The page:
Acts of Faith: Explaining the Human Side of Religion by Rodney Stark

By Rodney Stark

Finally, social scientists have started to try to appreciate spiritual habit instead of to discredit it as irrational, ignorant, or foolish—and Rodney Stark and Roger Finke have performed an incredible function during this new technique. Acknowledging that technology can't examine the supernatural aspect of faith (and consequently usually are not declare to do so), Stark and Finke learn the observable, human part of religion. In transparent and interesting prose, the authors mix particular theorizing with lively discussions as they stream from contemplating the religiousness of people to the dynamics of spiritual teams after which to the spiritual workings of whole societies as non secular teams contend for help. the result's a complete new paradigm for the social-scientific research of religion.

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Rather, let us recognize that the ability of humans to regard the survival of a child as more rewarding than their own survival is a credit to the human spirit and to our capacity to love. To call that altruism and place it in opposition to rationality is to reduce noble behavior to crazy, irrational action. In fact, the “selfish” premise of rationality is humanistic in the fullest sense. It acknowledges our capacity to find rewards in our dreams, hopes, loves, and ideals. It is all the more amazing that social scientists have refused to extend the rationality axiom to religion in light of the fact that religious teachers have always stressed maximizing behavior as the justification for faith—that belief is the most rewarding (and hence most reasonable) option.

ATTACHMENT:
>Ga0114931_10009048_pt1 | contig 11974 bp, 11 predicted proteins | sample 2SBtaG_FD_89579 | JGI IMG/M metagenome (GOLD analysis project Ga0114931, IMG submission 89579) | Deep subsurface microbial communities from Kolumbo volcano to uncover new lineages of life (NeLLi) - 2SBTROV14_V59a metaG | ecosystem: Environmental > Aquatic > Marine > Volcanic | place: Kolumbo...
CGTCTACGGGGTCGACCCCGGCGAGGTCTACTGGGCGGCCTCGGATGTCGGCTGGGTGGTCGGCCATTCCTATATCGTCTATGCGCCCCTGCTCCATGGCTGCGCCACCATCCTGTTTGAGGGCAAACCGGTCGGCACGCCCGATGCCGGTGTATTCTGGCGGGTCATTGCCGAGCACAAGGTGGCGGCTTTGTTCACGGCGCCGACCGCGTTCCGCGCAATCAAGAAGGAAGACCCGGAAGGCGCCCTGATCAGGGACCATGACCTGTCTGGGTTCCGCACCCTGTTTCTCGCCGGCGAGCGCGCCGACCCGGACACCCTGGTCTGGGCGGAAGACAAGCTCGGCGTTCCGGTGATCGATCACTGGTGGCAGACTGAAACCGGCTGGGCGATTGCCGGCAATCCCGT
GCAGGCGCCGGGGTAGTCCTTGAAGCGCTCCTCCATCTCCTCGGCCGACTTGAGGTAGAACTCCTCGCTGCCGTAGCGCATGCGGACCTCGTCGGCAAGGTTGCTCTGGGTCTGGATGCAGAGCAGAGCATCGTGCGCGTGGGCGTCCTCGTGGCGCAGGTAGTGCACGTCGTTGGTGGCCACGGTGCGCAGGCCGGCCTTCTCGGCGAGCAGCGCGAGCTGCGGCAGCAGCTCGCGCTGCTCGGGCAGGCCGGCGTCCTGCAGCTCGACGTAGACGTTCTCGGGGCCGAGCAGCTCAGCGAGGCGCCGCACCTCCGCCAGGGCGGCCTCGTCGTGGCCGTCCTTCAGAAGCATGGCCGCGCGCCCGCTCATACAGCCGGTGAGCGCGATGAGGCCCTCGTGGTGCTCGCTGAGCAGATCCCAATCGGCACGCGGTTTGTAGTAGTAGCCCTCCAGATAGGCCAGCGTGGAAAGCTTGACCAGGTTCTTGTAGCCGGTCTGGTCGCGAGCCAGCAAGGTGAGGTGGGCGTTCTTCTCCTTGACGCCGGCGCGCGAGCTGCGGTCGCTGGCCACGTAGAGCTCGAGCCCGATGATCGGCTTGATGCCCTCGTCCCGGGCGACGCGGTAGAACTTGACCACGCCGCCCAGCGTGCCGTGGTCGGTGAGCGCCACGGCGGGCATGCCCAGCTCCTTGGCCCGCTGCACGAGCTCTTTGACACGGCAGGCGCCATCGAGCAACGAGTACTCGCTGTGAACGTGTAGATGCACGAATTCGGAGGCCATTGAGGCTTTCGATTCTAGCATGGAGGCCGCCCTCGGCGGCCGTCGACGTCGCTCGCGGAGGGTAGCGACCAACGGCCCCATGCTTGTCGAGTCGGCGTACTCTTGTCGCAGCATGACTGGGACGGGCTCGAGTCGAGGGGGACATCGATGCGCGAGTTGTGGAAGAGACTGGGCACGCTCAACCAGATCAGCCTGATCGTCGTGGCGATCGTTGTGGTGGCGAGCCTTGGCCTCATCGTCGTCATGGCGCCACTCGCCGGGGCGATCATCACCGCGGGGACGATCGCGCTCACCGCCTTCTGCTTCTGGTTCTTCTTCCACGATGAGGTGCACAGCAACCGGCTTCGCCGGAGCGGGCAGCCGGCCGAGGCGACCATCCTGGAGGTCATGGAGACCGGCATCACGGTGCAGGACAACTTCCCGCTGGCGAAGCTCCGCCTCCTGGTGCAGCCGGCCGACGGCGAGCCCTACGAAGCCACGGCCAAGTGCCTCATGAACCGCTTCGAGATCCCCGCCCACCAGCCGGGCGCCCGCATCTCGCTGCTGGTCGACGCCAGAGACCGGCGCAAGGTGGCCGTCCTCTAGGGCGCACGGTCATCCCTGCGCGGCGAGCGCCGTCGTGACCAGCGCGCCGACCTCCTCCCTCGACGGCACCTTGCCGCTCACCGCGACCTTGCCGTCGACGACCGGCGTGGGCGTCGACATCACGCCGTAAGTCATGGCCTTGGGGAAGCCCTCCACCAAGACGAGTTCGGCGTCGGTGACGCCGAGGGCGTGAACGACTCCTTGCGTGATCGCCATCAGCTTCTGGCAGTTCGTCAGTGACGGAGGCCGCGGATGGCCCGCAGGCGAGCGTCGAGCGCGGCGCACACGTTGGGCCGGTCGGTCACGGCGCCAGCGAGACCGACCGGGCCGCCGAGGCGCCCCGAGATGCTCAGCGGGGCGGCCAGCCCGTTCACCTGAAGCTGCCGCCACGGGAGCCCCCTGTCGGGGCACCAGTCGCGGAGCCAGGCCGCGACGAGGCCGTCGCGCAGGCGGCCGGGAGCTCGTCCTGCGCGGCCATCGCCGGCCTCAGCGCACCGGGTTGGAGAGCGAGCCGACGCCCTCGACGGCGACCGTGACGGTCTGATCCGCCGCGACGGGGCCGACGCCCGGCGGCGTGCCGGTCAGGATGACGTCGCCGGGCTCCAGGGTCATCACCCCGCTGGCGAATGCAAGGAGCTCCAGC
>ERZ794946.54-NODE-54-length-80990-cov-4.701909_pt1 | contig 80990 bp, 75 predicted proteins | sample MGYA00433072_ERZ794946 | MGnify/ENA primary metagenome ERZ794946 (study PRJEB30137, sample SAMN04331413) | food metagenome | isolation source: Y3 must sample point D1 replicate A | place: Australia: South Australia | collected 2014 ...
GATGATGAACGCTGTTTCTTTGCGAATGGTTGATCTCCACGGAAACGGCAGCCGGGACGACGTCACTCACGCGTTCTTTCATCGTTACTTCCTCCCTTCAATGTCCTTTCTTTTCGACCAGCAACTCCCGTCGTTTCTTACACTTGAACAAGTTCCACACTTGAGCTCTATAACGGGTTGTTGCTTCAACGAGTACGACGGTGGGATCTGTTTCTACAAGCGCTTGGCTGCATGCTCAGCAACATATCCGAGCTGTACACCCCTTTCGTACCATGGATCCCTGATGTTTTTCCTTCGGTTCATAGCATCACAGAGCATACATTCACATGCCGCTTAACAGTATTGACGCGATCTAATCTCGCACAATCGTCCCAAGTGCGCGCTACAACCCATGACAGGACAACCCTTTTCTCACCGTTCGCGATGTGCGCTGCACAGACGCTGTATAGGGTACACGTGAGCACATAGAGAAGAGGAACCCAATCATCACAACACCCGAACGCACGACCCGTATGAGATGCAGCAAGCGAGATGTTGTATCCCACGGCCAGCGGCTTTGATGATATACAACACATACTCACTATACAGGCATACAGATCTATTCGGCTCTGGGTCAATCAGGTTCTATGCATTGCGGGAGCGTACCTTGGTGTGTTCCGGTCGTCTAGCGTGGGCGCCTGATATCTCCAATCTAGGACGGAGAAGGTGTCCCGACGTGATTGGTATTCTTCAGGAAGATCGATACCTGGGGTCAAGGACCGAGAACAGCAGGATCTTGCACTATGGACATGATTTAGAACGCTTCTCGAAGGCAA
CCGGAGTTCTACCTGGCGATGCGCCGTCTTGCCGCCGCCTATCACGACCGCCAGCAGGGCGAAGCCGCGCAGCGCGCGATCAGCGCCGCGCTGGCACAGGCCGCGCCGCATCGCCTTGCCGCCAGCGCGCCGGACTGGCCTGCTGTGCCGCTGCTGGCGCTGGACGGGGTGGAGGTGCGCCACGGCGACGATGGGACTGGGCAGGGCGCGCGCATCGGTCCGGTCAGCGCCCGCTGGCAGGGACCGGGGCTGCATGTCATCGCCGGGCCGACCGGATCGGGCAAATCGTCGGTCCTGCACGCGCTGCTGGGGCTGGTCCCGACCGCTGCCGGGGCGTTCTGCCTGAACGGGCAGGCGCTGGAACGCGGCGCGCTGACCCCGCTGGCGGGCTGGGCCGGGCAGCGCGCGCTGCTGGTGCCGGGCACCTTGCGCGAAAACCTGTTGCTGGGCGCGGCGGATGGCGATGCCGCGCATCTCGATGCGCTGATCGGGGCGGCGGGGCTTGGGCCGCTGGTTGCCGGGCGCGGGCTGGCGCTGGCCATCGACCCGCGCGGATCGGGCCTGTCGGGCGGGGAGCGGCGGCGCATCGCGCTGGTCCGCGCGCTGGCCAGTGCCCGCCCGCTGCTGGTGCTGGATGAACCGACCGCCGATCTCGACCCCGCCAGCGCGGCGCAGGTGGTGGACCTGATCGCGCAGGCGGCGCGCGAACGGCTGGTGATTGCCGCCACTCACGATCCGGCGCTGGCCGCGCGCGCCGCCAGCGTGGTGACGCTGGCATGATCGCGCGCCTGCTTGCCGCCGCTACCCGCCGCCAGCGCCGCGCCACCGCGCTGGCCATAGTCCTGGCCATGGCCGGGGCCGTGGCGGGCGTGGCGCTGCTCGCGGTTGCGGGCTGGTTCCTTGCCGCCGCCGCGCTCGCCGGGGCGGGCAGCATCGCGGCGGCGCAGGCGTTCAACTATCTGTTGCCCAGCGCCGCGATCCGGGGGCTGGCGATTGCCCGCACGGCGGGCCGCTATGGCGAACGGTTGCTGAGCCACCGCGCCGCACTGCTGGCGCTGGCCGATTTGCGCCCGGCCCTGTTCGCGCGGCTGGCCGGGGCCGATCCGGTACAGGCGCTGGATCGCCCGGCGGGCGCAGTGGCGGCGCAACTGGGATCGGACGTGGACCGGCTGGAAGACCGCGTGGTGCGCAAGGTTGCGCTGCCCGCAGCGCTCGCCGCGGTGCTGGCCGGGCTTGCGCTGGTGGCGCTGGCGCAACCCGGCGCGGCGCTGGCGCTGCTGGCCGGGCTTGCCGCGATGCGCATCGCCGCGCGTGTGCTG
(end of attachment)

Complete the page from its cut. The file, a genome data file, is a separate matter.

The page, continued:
We know perfectly well that whether one is a Hindu, Muslim, Jew, or Christian cannot be explained solely by reference to the fact that one is a rational actor. However, that is precisely why we begin our theorizing with an actor free of all such constraints: we want to explain how norms arise, how they constrain behavior, how culture is discovered and accumulated (as the senior author attempted to do in extended, deductive form in Stark and Bainbridge [] ). These matters can only be theorized about if one starts with an actor not already equipped in these regards—an actor in a vacuum (Coleman , –).

Whether it be the imputation of outright psychopathology, of groundless fears, or merely of faulty reasoning and misperceptions, the irrational assumption has dominated the field. As noted in the introduction, the notion that normal, sophisticated people could be religious has been limited to a few social scientists willing to allow their own brand of very mild religiousness to pass the test of rationality—as in Gordon W. Allport’s concept of “intrinsic” religion. A variation of the proposition that religion is irrational is what might be best called the “ignorance and poor reasoning theory” of religious belief.

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